None of the analgesic doses got plasma levels even halfway to the typical level seen among recreational users, according to the researchers.
So one hopes that the next time marijuana’s effect on pain is studied, they will at least use adequate dosages.
“Noteworthy” Finding: Marijuana Improves Patients’ Sleep

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Photo: University of Georgia
Dr. Andrea Hohmann: The finding that marijuana may help improve patients’ sleep is “particularly noteworthy”

​But the finding that marijuana may actually help improve patients’ sleep is “particularly noteworthy,” according to Dr. Andrea Hohmann, who studies marijuana and pain at the University of Georgia and was not involved in the current study.
“A lot of the treatments that are used for neuropathic pain… might also be associated with disruptions in sleep,” Dr. Hohmann said.
Researchers admitted the study doesn’t address questions about the long-term effectiveness of cannabis therapy. Some patients also reported “adverse effects” such as dizziness, numbness or a burning sensation in areas of neuropathic pain.
More research on marijuana’s effectiveness in reducing pain will be based on this study, according to Dr. Ware.
“As a cannabis user, it can be really hard to get people to take you seriously,” said Amy Brown, 28, a Toronto woman who wasn’t a subject in the study, but uses marijuana to relieve chronic pain and swelling in her wrist, which was injured in a car crash five years ago.
“To me, this study is vindication,” Brown said.
Brown said cannabis is more effective than chemical painkillers, which have unpleasant side effects. “I wasn’t me anymore, I was a drone, I was robot-like,” Brown said of conventional painkillers. “[When I started cannabis], I made a complete 180. I know what’s going on now, I have a clear head.”
The Canadian government has authorized almost 5,000 people to possess dried marijuana, and 3,500 hold personal use cultivation licenses, according to Health Canada. A doctor’s authorization is required before a medical marijuana license is issued.
Several court judgments forced Health Canada to get into the marijuana business a few years ago, so that patients wouldn’t be forced to rely on the black market for their supplies.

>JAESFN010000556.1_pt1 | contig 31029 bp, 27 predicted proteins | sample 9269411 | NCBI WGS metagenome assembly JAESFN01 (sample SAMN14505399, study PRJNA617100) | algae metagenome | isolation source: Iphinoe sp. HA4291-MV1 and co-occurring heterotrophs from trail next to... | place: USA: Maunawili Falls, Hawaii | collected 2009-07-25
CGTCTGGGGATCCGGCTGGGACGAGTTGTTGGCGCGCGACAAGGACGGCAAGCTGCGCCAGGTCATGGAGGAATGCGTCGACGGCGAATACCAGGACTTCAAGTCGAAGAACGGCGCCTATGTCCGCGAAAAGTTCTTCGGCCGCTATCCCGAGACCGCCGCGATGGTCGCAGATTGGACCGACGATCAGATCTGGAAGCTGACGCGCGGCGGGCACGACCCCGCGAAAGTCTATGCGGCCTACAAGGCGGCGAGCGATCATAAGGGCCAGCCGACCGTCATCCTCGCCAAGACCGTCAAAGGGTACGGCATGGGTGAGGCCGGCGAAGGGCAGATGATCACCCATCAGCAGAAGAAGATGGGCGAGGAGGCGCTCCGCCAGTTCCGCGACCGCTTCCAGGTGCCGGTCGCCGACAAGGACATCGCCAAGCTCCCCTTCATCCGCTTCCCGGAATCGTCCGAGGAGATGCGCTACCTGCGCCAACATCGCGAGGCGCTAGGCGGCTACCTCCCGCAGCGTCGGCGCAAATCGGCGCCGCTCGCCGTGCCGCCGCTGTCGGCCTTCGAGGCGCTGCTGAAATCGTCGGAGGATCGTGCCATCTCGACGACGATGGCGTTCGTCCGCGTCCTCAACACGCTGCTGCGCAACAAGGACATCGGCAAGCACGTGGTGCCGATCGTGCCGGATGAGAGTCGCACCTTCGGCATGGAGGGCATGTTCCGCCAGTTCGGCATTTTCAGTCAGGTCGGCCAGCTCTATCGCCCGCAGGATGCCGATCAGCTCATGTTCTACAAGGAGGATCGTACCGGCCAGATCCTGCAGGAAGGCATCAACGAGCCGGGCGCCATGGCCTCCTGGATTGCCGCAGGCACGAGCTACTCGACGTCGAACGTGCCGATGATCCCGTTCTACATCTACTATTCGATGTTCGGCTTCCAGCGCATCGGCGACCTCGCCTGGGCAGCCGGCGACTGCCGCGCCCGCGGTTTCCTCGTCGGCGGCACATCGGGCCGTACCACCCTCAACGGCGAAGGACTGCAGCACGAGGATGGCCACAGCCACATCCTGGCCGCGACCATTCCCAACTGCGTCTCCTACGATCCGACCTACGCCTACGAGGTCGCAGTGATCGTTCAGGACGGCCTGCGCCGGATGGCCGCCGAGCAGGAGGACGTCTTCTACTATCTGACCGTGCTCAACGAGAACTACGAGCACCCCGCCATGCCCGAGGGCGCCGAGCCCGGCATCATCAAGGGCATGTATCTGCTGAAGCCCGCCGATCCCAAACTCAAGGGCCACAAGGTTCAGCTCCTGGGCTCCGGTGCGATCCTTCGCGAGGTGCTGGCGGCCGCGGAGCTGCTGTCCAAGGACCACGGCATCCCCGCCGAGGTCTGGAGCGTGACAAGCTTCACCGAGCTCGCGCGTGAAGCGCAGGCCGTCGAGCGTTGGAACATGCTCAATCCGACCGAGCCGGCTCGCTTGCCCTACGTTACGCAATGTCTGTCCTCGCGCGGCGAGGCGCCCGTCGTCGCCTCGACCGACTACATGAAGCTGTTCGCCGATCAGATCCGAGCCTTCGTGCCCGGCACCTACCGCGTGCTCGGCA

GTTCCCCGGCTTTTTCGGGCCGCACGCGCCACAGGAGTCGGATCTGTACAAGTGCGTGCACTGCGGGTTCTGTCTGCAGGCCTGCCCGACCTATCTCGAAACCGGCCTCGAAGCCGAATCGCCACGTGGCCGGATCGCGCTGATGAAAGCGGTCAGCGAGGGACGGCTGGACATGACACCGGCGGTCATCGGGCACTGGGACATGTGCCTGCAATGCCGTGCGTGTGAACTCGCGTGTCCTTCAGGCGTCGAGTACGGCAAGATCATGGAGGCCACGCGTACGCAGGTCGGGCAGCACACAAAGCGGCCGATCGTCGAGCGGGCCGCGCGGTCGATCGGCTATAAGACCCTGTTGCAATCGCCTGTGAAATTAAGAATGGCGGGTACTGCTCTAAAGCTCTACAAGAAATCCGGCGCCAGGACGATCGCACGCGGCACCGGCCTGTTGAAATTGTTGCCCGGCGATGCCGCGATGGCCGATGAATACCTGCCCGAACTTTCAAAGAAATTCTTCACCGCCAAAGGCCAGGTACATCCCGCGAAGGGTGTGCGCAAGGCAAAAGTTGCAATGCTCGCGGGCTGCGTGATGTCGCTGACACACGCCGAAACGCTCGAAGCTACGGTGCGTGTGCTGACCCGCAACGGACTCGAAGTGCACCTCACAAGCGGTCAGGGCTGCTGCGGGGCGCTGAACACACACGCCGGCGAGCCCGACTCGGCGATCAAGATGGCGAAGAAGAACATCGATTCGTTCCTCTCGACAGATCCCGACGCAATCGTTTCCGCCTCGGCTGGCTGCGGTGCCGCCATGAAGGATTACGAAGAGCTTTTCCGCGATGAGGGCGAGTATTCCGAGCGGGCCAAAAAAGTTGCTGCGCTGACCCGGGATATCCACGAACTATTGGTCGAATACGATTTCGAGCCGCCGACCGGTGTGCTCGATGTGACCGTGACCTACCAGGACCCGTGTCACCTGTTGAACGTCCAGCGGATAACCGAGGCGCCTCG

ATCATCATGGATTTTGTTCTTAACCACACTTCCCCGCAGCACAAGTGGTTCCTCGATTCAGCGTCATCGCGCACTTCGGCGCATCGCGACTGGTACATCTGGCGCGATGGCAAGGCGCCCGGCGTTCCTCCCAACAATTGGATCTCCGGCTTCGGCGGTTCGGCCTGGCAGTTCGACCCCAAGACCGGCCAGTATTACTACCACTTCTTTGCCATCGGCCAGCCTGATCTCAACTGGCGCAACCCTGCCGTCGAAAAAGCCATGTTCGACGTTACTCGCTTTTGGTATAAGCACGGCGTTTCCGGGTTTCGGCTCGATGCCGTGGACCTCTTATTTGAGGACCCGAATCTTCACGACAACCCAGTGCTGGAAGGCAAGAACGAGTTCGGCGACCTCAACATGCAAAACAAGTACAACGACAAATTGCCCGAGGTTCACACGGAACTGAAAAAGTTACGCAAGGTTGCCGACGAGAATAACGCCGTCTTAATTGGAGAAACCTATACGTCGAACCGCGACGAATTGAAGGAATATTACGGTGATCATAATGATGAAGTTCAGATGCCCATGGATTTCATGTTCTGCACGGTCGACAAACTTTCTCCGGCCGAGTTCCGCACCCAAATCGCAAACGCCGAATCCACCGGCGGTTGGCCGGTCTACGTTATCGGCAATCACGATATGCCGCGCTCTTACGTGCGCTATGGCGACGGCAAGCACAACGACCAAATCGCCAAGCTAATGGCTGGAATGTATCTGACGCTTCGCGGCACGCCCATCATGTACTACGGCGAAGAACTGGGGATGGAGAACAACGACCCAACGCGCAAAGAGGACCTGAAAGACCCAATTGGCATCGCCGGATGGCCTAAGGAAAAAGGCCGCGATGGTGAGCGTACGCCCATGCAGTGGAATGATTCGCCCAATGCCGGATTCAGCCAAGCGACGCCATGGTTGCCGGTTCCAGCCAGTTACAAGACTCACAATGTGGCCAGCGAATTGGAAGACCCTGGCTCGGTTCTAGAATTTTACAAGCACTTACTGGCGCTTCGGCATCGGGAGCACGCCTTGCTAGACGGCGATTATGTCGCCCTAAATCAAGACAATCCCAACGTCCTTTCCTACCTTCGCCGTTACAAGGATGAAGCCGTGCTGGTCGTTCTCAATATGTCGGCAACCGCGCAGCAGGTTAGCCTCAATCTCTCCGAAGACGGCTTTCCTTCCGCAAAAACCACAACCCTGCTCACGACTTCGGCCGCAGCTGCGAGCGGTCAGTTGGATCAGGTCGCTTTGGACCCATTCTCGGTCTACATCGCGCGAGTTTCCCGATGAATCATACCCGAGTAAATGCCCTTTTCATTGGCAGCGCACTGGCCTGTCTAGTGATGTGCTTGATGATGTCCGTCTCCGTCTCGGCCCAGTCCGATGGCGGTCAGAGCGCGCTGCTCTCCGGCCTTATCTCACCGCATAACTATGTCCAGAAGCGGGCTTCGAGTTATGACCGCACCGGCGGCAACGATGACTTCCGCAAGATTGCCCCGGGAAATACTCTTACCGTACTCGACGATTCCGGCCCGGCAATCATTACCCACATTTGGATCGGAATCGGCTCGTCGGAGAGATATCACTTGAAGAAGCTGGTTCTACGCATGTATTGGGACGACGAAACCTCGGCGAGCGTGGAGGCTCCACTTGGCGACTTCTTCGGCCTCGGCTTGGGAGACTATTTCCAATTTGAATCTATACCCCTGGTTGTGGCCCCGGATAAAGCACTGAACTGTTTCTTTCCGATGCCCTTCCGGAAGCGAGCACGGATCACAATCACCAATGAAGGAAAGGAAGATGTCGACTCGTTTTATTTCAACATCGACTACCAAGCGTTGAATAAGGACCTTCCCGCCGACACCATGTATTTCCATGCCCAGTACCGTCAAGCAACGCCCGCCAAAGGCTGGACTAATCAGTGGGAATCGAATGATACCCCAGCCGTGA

Despite its legalization for medical use and Health Canada’s regulations, many in the medical community are still not open to the use of marijuana to relieve pain, according to Dr. Ware.
“There’s a lot of resistance from physicians, and in fact some of the policy-makers, that there isn’t much evidence to support thi
s,” Dr. Ware said. I know some of the colleges and the CMA want to see evidence behind these claims before they will consider supporting or endorsing the regulations.”
“[This study] should provide some support to the fact that there is evidence now out there to support these claims,” Dr. Ware said.
The study adds to three previous investigations of smoked cannabis in coping with neuropathic pain, two of which involved patients with HIV, according to Henry McQuay, professor at Balliol College at the University of Oxford.
Prof. McQuay noted, however, that the participant size of the study was small, the trial was short and it remains to be seen if marijuana can yield greater analgesia with fewer adverse effects than conventional drugs.
“The current trial adds to the trickle of evidence that cannabis may help some of the patients who are struggling at present,” Prof. McQuay wrote in an accompanying commentary to the study.
“If medical cannabis is not available where a patient lives, then obtaining it will take the patient outside of the law, often for the first time in his or her life,” Prof. McQuay wrote. “Good evidence would at least buttress that decision.”